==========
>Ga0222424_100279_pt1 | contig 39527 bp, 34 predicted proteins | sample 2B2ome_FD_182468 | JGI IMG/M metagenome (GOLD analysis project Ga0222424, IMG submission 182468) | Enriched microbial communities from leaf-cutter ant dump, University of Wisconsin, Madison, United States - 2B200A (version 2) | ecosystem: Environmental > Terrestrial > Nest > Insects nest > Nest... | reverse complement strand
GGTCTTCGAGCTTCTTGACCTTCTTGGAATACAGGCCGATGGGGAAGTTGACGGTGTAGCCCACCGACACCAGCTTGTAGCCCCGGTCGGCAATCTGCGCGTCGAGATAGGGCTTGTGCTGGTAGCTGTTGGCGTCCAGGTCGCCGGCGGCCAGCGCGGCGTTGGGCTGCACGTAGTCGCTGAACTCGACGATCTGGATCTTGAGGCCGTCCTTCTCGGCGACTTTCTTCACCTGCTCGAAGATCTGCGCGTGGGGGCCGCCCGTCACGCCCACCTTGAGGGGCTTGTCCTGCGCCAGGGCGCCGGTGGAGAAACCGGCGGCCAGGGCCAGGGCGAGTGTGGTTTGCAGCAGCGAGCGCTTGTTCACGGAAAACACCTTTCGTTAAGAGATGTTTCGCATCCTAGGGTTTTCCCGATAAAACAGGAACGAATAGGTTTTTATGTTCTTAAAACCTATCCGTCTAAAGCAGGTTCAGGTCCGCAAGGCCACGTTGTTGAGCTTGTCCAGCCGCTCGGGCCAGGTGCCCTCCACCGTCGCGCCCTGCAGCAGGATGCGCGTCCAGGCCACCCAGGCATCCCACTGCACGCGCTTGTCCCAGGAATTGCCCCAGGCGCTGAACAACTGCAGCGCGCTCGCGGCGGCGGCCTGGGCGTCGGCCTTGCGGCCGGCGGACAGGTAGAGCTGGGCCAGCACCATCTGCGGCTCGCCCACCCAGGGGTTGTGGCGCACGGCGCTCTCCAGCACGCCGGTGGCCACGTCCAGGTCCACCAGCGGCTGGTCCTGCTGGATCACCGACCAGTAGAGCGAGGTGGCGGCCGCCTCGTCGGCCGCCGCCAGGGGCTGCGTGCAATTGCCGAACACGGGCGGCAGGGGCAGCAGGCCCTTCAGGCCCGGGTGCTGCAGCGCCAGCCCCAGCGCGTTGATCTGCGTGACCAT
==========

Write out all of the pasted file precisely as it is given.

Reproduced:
>Ga0222424_100279_pt1 | contig 39527 bp, 34 predicted proteins | sample 2B2ome_FD_182468 | JGI IMG/M metagenome (GOLD analysis project Ga0222424, IMG submission 182468) | Enriched microbial communities from leaf-cutter ant dump, University of Wisconsin, Madison, United States - 2B200A (version 2) | ecosystem: Environmental > Terrestrial > Nest > Insects nest > Nest... | reverse complement strand
GGTCTTCGAGCTTCTTGACCTTCTTGGAATACAGGCCGATGGGGAAGTTGACGGTGTAGCCCACCGACACCAGCTTGTAGCCCCGGTCGGCAATCTGCGCGTCGAGATAGGGCTTGTGCTGGTAGCTGTTGGCGTCCAGGTCGCCGGCGGCCAGCGCGGCGTTGGGCTGCACGTAGTCGCTGAACTCGACGATCTGGATCTTGAGGCCGTCCTTCTCGGCGACTTTCTTCACCTGCTCGAAGATCTGCGCGTGGGGGCCGCCCGTCACGCCCACCTTGAGGGGCTTGTCCTGCGCCAGGGCGCCGGTGGAGAAACCGGCGGCCAGGGCCAGGGCGAGTGTGGTTTGCAGCAGCGAGCGCTTGTTCACGGAAAACACCTTTCGTTAAGAGATGTTTCGCATCCTAGGGTTTTCCCGATAAAACAGGAACGAATAGGTTTTTATGTTCTTAAAACCTATCCGTCTAAAGCAGGTTCAGGTCCGCAAGGCCACGTTGTTGAGCTTGTCCAGCCGCTCGGGCCAGGTGCCCTCCACCGTCGCGCCCTGCAGCAGGATGCGCGTCCAGGCCACCCAGGCATCCCACTGCACGCGCTTGTCCCAGGAATTGCCCCAGGCGCTGAACAACTGCAGCGCGCTCGCGGCGGCGGCCTGGGCGTCGGCCTTGCGGCCGGCGGACAGGTAGAGCTGGGCCAGCACCATCTGCGGCTCGCCCACCCAGGGGTTGTGGCGCACGGCGCTCTCCAGCACGCCGGTGGCCACGTCCAGGTCCACCAGCGGCTGGTCCTGCTGGATCACCGACCAGTAGAGCGAGGTGGCGGCCGCCTCGTCGGCCGCCGCCAGGGGCTGCGTGCAATTGCCGAACACGGGCGGCAGGGGCAGCAGGCCCTTCAGGCCCGGGTGCTGCAGCGCCAGCCCCAGCGCGTTGATCTGCGTGACCAT